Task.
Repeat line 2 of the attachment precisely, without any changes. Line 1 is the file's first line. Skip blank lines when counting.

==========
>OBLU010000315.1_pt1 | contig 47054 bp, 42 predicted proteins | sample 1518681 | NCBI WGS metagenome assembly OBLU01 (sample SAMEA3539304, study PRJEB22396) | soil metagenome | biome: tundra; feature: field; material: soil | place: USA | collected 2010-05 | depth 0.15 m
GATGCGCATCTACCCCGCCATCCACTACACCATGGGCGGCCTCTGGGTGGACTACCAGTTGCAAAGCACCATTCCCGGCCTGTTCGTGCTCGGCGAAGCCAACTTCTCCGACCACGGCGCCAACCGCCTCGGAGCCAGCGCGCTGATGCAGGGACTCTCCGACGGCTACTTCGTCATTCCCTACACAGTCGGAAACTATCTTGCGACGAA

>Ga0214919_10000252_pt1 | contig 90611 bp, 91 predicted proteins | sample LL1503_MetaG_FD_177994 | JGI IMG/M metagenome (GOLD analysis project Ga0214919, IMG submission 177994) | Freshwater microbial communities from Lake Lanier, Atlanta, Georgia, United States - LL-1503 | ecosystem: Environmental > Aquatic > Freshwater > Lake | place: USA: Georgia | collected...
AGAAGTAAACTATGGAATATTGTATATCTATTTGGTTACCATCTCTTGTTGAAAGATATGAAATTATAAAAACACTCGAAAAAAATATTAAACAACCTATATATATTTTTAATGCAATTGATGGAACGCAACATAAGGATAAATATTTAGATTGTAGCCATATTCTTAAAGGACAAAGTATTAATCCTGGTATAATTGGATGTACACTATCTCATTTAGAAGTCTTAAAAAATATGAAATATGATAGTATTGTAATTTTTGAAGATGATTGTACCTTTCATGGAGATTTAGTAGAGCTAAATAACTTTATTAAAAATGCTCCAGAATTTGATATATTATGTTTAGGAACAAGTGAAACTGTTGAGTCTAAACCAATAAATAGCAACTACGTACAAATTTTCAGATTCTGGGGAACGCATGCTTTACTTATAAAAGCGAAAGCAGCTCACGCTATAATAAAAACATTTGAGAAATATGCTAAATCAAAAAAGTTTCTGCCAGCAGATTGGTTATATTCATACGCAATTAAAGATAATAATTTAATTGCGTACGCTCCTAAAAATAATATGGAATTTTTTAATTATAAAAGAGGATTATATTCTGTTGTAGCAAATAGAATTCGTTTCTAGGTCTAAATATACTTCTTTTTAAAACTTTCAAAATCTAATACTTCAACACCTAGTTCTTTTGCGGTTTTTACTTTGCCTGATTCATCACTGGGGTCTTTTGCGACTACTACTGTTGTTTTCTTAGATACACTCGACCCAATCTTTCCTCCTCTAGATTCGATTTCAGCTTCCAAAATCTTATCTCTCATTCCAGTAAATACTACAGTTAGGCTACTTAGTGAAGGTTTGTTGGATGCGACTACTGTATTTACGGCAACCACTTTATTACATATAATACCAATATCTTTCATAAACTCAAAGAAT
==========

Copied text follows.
GATGCGCATCTACCCCGCCATCCACTACACCATGGGCGGCCTCTGGGTGGACTACCAGTTGCAAAGCACCATTCCCGGCCTGTTCGTGCTCGGCGAAGCCAACTTCTCCGACCACGGCGCCAACCGCCTCGGAGCCAGCGCGCTGATGCAGGGACTCTCCGACGGCTACTTCGTCATTCCCTACACAGTCGGAAACTATCTTGCGACGAA